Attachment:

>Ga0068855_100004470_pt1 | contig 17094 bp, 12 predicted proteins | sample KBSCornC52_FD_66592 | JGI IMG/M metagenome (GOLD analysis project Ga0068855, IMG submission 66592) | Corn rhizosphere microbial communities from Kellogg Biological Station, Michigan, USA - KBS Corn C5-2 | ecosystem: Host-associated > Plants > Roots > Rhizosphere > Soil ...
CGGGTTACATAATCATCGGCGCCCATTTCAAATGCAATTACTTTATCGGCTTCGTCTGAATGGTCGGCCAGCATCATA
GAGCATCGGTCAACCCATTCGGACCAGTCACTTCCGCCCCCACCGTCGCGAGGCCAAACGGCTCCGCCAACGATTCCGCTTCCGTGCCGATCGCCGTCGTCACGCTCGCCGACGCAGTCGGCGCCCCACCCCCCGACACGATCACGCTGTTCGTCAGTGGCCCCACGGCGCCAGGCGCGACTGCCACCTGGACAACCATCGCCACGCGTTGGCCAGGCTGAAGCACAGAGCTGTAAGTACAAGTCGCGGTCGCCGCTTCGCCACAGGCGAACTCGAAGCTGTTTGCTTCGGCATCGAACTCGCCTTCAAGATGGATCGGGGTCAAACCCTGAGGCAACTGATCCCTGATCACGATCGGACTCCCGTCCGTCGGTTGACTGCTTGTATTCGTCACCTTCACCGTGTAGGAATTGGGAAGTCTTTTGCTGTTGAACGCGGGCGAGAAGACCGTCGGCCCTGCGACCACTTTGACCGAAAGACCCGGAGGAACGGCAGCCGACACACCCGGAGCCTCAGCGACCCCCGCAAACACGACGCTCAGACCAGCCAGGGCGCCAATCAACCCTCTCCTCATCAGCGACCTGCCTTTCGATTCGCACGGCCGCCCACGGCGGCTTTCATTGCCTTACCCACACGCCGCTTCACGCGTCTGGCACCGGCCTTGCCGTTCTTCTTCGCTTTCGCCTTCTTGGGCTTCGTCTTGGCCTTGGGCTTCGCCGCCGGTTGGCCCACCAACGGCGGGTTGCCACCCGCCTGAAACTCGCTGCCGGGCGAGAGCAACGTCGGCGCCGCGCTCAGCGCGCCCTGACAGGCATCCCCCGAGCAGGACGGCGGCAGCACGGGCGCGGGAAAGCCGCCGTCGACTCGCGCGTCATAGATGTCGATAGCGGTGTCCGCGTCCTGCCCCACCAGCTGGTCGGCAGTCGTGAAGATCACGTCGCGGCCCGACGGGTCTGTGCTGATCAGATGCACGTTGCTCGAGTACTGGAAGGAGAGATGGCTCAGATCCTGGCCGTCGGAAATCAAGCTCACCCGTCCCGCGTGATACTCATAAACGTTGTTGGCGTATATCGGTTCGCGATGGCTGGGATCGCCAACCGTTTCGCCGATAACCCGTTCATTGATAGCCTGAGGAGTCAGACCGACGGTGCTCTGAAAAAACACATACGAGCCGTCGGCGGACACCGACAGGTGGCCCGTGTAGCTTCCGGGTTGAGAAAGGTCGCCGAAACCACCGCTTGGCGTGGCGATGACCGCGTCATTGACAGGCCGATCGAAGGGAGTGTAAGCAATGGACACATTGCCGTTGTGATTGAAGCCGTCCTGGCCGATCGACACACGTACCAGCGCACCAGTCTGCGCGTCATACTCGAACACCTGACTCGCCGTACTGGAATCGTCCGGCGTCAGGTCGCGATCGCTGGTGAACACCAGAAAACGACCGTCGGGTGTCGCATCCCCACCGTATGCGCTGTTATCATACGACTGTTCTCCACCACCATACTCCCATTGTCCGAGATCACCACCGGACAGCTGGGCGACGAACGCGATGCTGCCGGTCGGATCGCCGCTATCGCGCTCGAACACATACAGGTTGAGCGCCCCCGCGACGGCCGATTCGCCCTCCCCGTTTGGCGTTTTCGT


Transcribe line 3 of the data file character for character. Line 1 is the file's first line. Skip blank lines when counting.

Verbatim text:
GAGCATCGGTCAACCCATTCGGACCAGTCACTTCCGCCCCCACCGTCGCGAGGCCAAACGGCTCCGCCAACGATTCCGCTTCCGTGCCGATCGCCGTCGTCACGCTCGCCGACGCAGTCGGCGCCCCACCCCCCGACACGATCACGCTGTTCGTCAGTGGCCCCACGGCGCCAGGCGCGACTGCCACCTGGACAACCATCGCCACGCGTTGGCCAGGCTGAAGCACAGAGCTGTAAGTACAAGTCGCGGTCGCCGCTTCGCCACAGGCGAACTCGAAGCTGTTTGCTTCGGCATCGAACTCGCCTTCAAGATGGATCGGGGTCAAACCCTGAGGCAACTGATCCCTGATCACGATCGGACTCCCGTCCGTCGGTTGACTGCTTGTATTCGTCACCTTCACCGTGTAGGAATTGGGAAGTCTTTTGCTGTTGAACGCGGGCGAGAAGACCGTCGGCCCTGCGACCACTTTGACCGAAAGACCCGGAGGAACGGCAGCCGACACACCCGGAGCCTCAGCGACCCCCGCAAACACGACGCTCAGACCAGCCAGGGCGCCAATCAACCCTCTCCTCATCAGCGACCTGCCTTTCGATTCGCACGGCCGCCCACGGCGGCTTTCATTGCCTTACCCACACGCCGCTTCACGCGTCTGGCACCGGCCTTGCCGTTCTTCTTCGCTTTCGCCTTCTTGGGCTTCGTCTTGGCCTTGGGCTTCGCCGCCGGTTGGCCCACCAACGGCGGGTTGCCACCCGCCTGAAACTCGCTGCCGGGCGAGAGCAACGTCGGCGCCGCGCTCAGCGCGCCCTGACAGGCATCCCCCGAGCAGGACGGCGGCAGCACGGGCGCGGGAAAGCCGCCGTCGACTCGCGCGTCATAGATGTCGATAGCGGTGTCCGCGTCCTGCCCCACCAGCTGGTCGGCAGTCGTGAAGATCACGTCGCGGCCCGACGGGTCTGTGCTGATCAGATGCACGTTGCTCGAGTACTGGAAGGAGAGATGGCTCAGATCCTGGCCGTCGGAAATCAAGCTCACCCGTCCCGCGTGATACTCATAAACGTTGTTGGCGTATATCGGTTCGCGATGGCTGGGATCGCCAACCGTTTCGCCGATAACCCGTTCATTGATAGCCTGAGGAGTCAGACCGACGGTGCTCTGAAAAAACACATACGAGCCGTCGGCGGACACCGACAGGTGGCCCGTGTAGCTTCCGGGTTGAGAAAGGTCGCCGAAACCACCGCTTGGCGTGGCGATGACCGCGTCATTGACAGGCCGATCGAAGGGAGTGTAAGCAATGGACACATTGCCGTTGTGATTGAAGCCGTCCTGGCCGATCGACACACGTACCAGCGCACCAGTCTGCGCGTCATACTCGAACACCTGACTCGCCGTACTGGAATCGTCCGGCGTCAGGTCGCGATCGCTGGTGAACACCAGAAAACGACCGTCGGGTGTCGCATCCCCACCGTATGCGCTGTTATCATACGACTGTTCTCCACCACCATACTCCCATTGTCCGAGATCACCACCGGACAGCTGGGCGACGAACGCGATGCTGCCGGTCGGATCGCCGCTATCGCGCTCGAACACATACAGGTTGAGCGCCCCCGCGACGGCCGATTCGCCCTCCCCGTTTGGCGTTTTCGT